Secretary of State Kerry sat next to his Russian counterpart today and compared diplomatic relations with Russia to a hockey game with "the occasional collision."
Kerry and Russian Foreign Minister Sergey Lavrov spoke before a conference that included Defense Secretary Chuck Hagel and his counterpart. Kerry acknowledged that the two countries have faced "challenging moments" in their relationship.
The conference came just days after President Obama cancelled a meeting with Russian President Vladimir Putin following Russia's decision to give temporary asylum to NSA leaker Edward Snowden.
Kerry said the two sides recognize they have "at times, colliding and conflicting interests."
"Sergey Lavrov and I are old hockey players, and we both know that diplomacy, like hockey, can sometimes result in the occasional collision," he said.
But he also pointed out that the bilateral relationship remains an important one, and that on several issues Russia and the United States have already been cooperating and need to continue to do so.
"This meeting remains important above and beyond the collisions and the moments of disagreement. It is important for us to find ways to make progress on missile defense, on other strategic issues, including Afghanistan, Iran, on North Korea and Syria."
Besides the fate of Snowden, Syria has been a major issue of contention between Russia and the United States since the conflict began over two years ago. Kerry said that regardless of who is to blame for the current bloodshed, the one thing both Russia and the United States can agree on is the need for a political, not a military, solution to end the violence.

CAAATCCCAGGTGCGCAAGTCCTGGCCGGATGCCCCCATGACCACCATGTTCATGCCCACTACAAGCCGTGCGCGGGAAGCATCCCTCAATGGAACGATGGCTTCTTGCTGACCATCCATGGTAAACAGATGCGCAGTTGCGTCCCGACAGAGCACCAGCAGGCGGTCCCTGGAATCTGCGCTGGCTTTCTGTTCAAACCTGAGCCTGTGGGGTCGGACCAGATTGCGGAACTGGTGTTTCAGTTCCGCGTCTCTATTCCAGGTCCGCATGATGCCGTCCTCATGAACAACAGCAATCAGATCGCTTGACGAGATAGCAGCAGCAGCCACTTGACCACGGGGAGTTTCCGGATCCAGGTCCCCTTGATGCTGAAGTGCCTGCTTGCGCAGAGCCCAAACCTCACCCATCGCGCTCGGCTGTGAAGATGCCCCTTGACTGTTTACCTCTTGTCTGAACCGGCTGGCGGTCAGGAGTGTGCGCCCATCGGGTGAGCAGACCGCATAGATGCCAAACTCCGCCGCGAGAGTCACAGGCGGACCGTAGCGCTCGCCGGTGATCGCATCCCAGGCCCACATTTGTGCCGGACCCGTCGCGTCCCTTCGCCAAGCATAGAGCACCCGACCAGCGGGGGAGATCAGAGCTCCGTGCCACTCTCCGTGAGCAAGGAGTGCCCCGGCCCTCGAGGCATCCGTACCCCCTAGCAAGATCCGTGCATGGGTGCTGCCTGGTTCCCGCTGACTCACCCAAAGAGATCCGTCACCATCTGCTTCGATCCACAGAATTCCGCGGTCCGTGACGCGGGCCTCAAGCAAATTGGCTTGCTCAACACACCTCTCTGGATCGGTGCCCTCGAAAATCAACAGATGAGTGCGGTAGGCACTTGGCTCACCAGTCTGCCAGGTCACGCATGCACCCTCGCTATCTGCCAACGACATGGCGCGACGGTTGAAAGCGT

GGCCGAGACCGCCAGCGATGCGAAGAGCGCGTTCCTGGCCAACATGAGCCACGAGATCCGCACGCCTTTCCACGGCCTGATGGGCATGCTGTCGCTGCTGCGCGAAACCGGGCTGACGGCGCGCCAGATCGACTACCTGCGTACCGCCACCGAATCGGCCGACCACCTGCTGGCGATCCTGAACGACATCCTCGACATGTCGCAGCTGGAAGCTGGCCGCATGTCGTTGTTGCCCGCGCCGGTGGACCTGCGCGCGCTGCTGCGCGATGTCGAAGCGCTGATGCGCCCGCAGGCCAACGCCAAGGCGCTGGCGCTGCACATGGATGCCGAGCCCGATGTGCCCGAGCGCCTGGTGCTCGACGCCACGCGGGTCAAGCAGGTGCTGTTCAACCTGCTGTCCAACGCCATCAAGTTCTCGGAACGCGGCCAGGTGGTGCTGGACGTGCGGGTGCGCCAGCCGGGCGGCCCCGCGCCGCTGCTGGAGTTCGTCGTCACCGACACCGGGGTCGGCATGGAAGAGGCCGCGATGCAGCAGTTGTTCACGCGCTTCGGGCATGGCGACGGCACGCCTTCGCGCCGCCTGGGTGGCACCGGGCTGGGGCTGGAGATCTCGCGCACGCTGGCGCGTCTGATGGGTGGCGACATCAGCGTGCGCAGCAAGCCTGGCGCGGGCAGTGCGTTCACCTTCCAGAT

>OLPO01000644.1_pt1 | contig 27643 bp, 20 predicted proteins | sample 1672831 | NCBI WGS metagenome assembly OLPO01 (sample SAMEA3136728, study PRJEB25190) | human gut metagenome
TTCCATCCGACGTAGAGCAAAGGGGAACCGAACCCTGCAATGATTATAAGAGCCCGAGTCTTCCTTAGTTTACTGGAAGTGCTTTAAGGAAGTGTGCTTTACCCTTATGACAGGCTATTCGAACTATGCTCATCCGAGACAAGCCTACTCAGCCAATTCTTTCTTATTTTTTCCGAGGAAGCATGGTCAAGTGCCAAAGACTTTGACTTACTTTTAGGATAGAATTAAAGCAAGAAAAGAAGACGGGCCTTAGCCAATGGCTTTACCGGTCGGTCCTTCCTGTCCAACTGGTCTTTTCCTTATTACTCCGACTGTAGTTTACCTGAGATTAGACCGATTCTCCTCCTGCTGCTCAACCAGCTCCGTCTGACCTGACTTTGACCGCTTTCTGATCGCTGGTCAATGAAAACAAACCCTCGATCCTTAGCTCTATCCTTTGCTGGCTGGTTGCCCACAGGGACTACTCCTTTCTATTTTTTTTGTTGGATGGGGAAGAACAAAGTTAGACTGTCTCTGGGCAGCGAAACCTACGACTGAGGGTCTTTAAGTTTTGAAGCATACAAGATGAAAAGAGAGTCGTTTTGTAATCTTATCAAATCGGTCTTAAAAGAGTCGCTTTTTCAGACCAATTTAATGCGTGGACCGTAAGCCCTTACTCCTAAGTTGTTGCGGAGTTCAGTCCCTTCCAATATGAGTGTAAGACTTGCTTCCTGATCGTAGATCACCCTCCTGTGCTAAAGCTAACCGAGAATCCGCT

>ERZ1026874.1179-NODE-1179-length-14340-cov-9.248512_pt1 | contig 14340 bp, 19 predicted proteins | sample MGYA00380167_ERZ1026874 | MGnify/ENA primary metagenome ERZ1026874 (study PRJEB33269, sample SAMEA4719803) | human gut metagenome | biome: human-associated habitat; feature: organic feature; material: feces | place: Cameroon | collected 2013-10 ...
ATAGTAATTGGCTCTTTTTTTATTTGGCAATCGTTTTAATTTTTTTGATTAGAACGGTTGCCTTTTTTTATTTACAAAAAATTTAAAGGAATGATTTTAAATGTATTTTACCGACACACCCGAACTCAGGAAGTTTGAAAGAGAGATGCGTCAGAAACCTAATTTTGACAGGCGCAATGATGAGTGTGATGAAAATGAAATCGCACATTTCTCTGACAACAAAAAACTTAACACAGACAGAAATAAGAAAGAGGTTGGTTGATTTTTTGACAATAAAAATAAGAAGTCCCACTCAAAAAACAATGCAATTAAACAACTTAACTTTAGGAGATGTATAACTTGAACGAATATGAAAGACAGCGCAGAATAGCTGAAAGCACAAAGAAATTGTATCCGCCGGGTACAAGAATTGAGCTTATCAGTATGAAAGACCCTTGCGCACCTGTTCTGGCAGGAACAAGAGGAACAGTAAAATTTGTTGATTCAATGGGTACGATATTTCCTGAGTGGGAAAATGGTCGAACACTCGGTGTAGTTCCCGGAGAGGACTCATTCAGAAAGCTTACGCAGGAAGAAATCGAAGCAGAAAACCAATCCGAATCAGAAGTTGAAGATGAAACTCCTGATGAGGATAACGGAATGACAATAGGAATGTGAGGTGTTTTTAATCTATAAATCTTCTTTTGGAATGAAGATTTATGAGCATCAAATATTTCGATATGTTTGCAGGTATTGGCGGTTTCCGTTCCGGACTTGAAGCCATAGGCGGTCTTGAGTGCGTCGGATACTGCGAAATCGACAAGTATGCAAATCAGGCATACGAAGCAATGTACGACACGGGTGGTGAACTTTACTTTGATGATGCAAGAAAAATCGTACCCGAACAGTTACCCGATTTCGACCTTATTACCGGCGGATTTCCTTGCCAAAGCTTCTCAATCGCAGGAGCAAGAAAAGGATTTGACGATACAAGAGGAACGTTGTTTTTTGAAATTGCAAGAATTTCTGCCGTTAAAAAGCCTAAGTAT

"Both of us and our countries agree that to avoid institutional collapse and descent into chaos, the ultimate answer is a negotiated political solution," said Kerry who added that figuring out a way to get the long-stalled Geneva II talks off the ground will be a priority at today's meeting.
He said that discussions would be honest and robust and "hopefully" very productive.
Speaking through a translator, Lavrov struck a conciliatory tone in his remarks.
Lavrov spoke specifically about the relationship between Obama and Putin, and how the two men came together at the G-8 Summit at Lough Erne last June. He talked about the relationship moving forward.
"We're preparing a ... package of documents for approval at the meeting between the two presidents," said Lavrov. He said he was referring to a joint statement on the development of U.S.-Russia cooperation in "The context of the 80th anniversary of resumption of the diplomatic relationship between our two countries we are celebrating this year."
On Wednesday, the White House announced it was cancelling a planned summit between Obama and Putin that was supposed to take place in Moscow during the G20 this month.
"We believe it would be more constructive to postpone the summit until we have more results from our shared agenda," White House Press Secretary Jay Carney said in a statement. "Russia's disappointing decision to grant Edward Snowden temporary asylum was also a factor that we considered in assessing the current state of our bilateral relationship."
Pointedly, Lavrov never mentioned Snowden in his remarks today.
"Of course, we have disagreements. We'll continue discussing matters on which we disagree calmly and candidly" said Lavrov, who then complimented Kerry on his diplomatic manner. "I recall when I first met John in his capacity -- his present capacity, and we were having this initial conversation. He told me that our countries have a special responsibility. We need to work as grown-ups. And this is what we do. And we hope that this will be reciprocal."